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Challenge: Gratitude & Giving

Photos of quarantined families show 'a glimpse of a slower pace from the past'

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We've all had our fill of quarantine, only we know there's still more to go.

My mom village tried playing a game where we take a drink every time someone says, “social distancing” or “coronavirus,” and... well, none of us wanted to come out of this thing a raging alcoholic. So we had to find a new game to entertain us.

We wondered if we were the only ones trying to find any excuse not to clean our houses?

We turned to funny quarantine diaries. Let’s be real, it was either that or start making TikToks.

The quarantine diaries started out pretty tame.

Day 1:

We are down to ramen noodles...

The crew has found the M&M's and overpowered the captain.

Entertaining the prisoners with a small oddly shaped puppy and an impossibly tiny puzzle.


Tammy Porter, owner of Porter's Wife, Child Photographer in Arizona, uses her talents to capture the essence of a child's personality without having them pose or say "cheese." It was no surprise that her quarantine diary was primarily visual. She even put up a tent indoors to make staying at home more exciting than it sounds.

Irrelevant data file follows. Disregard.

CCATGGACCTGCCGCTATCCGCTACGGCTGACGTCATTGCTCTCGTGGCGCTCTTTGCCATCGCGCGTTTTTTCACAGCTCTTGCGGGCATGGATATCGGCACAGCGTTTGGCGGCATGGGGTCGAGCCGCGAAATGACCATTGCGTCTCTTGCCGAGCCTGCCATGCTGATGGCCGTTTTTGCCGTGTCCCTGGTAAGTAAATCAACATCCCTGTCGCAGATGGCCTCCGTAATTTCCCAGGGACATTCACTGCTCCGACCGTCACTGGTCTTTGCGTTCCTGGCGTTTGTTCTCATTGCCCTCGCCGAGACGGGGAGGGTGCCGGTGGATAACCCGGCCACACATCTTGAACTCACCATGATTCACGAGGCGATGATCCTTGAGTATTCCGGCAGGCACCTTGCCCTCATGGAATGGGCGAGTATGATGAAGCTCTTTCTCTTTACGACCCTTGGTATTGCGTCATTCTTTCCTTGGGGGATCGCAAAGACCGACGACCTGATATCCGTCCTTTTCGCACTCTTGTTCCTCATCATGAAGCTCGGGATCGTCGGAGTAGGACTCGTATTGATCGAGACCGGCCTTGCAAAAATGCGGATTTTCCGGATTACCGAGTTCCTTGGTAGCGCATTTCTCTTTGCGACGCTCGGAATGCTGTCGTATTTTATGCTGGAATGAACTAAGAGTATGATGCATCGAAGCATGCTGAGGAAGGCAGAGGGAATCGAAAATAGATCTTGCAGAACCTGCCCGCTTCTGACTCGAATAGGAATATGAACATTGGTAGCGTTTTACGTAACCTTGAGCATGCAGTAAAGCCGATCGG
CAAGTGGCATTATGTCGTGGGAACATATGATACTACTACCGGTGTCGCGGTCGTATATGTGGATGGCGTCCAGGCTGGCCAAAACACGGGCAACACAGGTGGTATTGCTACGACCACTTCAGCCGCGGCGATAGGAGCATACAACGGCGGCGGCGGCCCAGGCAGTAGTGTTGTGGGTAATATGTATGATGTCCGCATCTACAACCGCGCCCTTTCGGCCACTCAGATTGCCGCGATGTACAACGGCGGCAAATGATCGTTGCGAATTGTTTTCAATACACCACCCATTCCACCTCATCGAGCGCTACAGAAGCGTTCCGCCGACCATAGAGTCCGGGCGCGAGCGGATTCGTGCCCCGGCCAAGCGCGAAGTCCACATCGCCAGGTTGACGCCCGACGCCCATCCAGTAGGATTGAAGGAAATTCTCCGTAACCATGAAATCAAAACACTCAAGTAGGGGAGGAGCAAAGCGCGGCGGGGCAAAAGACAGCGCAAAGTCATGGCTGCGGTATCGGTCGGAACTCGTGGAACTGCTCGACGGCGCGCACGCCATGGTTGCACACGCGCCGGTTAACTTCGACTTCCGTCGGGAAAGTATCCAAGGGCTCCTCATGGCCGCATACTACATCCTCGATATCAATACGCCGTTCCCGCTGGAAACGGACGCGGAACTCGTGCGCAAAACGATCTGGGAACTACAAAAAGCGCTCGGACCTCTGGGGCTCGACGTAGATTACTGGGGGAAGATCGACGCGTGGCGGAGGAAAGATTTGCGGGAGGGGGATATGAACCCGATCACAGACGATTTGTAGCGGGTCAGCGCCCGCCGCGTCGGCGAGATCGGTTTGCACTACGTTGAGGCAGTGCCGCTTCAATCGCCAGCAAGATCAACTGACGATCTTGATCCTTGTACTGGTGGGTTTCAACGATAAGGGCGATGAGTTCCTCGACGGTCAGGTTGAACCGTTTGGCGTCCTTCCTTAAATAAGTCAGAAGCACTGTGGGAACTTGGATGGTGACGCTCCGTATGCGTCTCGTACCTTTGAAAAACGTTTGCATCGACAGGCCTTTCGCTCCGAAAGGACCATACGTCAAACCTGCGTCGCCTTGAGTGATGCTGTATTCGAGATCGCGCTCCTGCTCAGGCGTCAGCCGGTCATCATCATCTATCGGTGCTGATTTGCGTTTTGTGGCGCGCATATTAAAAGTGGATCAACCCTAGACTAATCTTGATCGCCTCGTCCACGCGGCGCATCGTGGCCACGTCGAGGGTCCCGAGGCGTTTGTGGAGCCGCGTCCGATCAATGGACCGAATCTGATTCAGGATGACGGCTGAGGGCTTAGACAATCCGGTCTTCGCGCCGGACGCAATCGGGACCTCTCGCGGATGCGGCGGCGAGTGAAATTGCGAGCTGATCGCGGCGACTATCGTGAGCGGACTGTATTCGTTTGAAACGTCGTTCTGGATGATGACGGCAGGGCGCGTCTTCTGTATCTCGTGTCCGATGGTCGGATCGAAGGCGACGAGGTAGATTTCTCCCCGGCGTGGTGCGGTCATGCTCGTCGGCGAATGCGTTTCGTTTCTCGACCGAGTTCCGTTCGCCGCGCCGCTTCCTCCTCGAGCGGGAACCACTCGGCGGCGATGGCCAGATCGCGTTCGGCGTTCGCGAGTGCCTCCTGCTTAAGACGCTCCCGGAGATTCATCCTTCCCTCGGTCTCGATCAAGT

Her sons, Mason and Maverick, have always let her capture their day to day life. However, her hilarious entries did escalate pretty quickly,

Day 2:

The prisoners seem to be literate... spent the morning pretending I run a tight ship.

Prisoner B just had the huevos to say “this is not what I ordered” when served dinner.

After a few days of redundant shots, Tammy started to brainstorm ways to add variety. She really wanted to photograph other families in quarantine, without coming near them. Tammy took to Facebook with a plan.

She offered to drive by her friends' homes. They had to be ready with a text, because she wasn't coming to their doors. The families agreed to stay on their porches or in their yards and she wouldn't leave the street, sometimes not even leaving her car.

Tammy said she didn't charge a fee for this first "drive-by" because she honestly didn't know if she was going to get a decent photo with the distance, lighting and backgrounds. All she knew was, she wanted to chronicle this point in our history and capture a few moments in time. What she got was, socially responsible adults protecting and loving their children in what looks like a simpler life. A glimpse of a slower pace from the past.





When we get snapshots of our present history like this, it's easier to see that we have so much to be grateful for. It doesn't erase the fears of our world or the reality that each of these families are facing, but it shows us there is still hope.

You can catch the rest of Tammy Porters 'Drive-By Shooting' on The Porter's Wife, Child Photographer Facebook page.

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